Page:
PURPOSE: Workplace-learning literature has focused on doing, but clinical practice also involves talking. Clinicians talk not only with patients but also about patients with other health professionals, frequently by telephone. The authors examined how the underexplored activity of work-related telephone talk influences physicians' clinical education. METHOD: Using constructivist grounded theory methodology, the authors conducted 17 semistructured interviews with physicians-in-training from various specialties and training levels from two U.S. academic health centers between 2015 and 2017. They collected and analyzed data iteratively using constant comparison to identify themes and explore their relationships. They used theoretical sampling in later stages until sufficiency was achieved. RESULTS: Residents and fellows reported speaking via telephone regularly to facilitate patient care and needing to tailor their talk to the goal(s) of the conversation and their conversation partners. Three common conversational situations highlighted the interplay of patient care context and conversation and created productive conversational tensions that influenced learning positively: experiencing and dealing with (1) power differentials, (2) pushback, and (3) uncertainty. CONCLUSIONS: Telephone talk contributes to postgraduate clinical education. Through telephone talk, physicians-in-training learn how to talk; they also learn through talk that is mediated by productive conversational tensions. These tensions motivate them to modify their behavior to minimize future tensions. When physicians-in-training improve how they talk, they become better advocates for their patients and more effective at promoting patient care. Preparing residents to deal with power differentials, pushback, and uncertainty in telephone talk could support their learning from this ubiquitous workplace activity.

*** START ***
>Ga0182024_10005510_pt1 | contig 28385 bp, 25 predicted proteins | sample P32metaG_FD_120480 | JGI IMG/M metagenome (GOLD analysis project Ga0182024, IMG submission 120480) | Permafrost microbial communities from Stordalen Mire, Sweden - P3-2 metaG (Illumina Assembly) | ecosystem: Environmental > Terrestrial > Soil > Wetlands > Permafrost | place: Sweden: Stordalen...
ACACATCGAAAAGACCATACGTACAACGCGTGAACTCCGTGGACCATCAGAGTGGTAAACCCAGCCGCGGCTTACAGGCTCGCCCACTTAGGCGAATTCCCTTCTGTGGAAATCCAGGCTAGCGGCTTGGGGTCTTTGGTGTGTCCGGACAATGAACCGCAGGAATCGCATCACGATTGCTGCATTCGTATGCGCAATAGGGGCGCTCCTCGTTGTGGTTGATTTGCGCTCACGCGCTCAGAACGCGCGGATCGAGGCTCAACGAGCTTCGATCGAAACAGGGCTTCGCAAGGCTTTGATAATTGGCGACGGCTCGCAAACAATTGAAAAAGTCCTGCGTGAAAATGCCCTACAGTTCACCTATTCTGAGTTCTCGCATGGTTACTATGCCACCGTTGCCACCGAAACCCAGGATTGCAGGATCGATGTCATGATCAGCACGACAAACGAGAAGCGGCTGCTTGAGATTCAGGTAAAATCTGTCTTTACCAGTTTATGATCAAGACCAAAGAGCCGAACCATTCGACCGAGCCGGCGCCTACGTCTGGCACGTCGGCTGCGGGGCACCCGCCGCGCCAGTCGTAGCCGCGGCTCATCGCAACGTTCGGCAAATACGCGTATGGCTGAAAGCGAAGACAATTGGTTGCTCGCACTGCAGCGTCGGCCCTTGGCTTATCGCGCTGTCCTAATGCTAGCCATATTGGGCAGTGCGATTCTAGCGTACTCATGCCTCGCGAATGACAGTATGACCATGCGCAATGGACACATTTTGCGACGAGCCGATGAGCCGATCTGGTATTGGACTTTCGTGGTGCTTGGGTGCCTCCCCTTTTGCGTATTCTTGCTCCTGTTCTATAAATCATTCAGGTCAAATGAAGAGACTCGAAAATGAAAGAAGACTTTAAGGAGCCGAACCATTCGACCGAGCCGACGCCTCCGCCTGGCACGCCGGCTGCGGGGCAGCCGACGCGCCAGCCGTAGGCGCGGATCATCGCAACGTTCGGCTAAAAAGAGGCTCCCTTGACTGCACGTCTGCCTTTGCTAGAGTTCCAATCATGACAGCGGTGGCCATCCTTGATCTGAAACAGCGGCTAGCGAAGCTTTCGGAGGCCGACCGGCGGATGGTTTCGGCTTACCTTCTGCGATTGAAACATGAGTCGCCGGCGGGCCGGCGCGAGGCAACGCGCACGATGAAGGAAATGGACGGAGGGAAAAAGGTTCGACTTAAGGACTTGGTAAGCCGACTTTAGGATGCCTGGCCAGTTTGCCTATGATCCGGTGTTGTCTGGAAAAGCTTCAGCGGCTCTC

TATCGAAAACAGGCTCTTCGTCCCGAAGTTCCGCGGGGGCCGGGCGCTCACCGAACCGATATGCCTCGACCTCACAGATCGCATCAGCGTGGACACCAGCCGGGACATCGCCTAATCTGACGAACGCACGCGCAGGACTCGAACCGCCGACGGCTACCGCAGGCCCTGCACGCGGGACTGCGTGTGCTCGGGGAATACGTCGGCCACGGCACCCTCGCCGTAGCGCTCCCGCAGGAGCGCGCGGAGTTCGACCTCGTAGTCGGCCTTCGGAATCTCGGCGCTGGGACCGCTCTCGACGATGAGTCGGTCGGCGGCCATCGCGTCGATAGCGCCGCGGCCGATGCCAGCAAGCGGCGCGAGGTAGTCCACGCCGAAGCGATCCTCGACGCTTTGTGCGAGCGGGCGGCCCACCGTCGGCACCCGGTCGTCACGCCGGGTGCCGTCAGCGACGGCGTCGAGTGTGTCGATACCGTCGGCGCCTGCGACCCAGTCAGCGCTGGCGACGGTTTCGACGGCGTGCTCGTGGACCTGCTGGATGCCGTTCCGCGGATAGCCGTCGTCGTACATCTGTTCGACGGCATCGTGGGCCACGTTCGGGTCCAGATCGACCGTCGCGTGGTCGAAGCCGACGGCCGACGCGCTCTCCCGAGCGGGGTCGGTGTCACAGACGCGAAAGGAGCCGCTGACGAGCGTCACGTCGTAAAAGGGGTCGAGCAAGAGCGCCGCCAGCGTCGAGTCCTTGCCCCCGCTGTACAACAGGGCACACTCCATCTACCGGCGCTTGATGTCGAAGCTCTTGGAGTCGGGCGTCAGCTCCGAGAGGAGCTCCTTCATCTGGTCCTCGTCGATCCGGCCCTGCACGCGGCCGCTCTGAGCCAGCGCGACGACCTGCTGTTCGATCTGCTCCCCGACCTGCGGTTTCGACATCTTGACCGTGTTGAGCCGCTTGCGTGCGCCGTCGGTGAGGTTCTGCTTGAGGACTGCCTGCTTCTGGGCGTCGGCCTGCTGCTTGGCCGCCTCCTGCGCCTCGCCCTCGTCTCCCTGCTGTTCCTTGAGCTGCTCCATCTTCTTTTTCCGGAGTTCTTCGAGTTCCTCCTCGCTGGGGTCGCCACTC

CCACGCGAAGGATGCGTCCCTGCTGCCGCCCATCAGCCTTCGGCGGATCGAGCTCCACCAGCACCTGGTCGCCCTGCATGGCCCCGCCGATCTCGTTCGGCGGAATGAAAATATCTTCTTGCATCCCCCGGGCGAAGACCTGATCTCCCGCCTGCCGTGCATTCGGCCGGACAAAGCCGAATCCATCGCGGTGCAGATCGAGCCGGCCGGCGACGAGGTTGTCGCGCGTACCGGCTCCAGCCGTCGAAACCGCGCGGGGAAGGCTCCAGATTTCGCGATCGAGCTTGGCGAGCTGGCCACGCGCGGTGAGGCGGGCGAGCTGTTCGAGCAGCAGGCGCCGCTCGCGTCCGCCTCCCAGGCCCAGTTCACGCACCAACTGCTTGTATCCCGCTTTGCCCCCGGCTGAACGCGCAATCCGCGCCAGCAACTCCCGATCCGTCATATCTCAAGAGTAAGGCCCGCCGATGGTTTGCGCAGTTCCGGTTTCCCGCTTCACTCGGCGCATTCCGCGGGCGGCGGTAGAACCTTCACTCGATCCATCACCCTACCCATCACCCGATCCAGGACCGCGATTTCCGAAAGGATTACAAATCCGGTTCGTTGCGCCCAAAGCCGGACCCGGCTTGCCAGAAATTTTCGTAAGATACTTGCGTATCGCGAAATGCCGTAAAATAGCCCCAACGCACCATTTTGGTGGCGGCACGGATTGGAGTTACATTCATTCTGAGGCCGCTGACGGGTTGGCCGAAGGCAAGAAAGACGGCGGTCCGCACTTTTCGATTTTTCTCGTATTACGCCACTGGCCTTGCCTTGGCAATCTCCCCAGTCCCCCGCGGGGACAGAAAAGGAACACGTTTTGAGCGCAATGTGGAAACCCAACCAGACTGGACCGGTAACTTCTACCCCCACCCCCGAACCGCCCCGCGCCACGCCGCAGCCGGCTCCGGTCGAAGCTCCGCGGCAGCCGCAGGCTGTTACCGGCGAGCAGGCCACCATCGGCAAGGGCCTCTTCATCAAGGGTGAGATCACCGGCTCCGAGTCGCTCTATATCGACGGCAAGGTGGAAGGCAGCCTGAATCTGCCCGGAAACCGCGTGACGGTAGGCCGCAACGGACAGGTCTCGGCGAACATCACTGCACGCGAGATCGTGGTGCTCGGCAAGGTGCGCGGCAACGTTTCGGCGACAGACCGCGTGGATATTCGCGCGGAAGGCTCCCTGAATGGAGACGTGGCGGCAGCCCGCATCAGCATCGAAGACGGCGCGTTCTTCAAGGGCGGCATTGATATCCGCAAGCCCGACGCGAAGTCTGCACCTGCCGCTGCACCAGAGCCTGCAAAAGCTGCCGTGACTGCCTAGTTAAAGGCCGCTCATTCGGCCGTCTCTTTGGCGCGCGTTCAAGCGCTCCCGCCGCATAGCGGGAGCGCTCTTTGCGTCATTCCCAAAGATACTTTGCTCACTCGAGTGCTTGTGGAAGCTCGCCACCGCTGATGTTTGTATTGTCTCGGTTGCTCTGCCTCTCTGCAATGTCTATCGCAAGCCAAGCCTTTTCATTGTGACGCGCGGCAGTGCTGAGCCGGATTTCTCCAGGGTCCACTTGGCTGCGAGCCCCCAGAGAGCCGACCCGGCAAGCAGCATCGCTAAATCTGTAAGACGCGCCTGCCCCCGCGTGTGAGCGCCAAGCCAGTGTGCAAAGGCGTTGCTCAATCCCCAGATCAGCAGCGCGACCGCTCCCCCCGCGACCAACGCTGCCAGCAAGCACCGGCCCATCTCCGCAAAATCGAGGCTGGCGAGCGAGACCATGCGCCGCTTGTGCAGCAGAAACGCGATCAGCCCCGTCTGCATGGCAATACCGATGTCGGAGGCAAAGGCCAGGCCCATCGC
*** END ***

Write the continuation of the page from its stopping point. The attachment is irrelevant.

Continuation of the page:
Eppich, W. J., Dornan, T., Rethans, J-J., & Teunissen, P. W. (2019). "Learning the Lingo": A Grounded Theory Study of Telephone Talk in Clinical Education. Academic Medicine, 94(7), 1033-1039. https://doi.org/10.1097/ACM.0000000000002713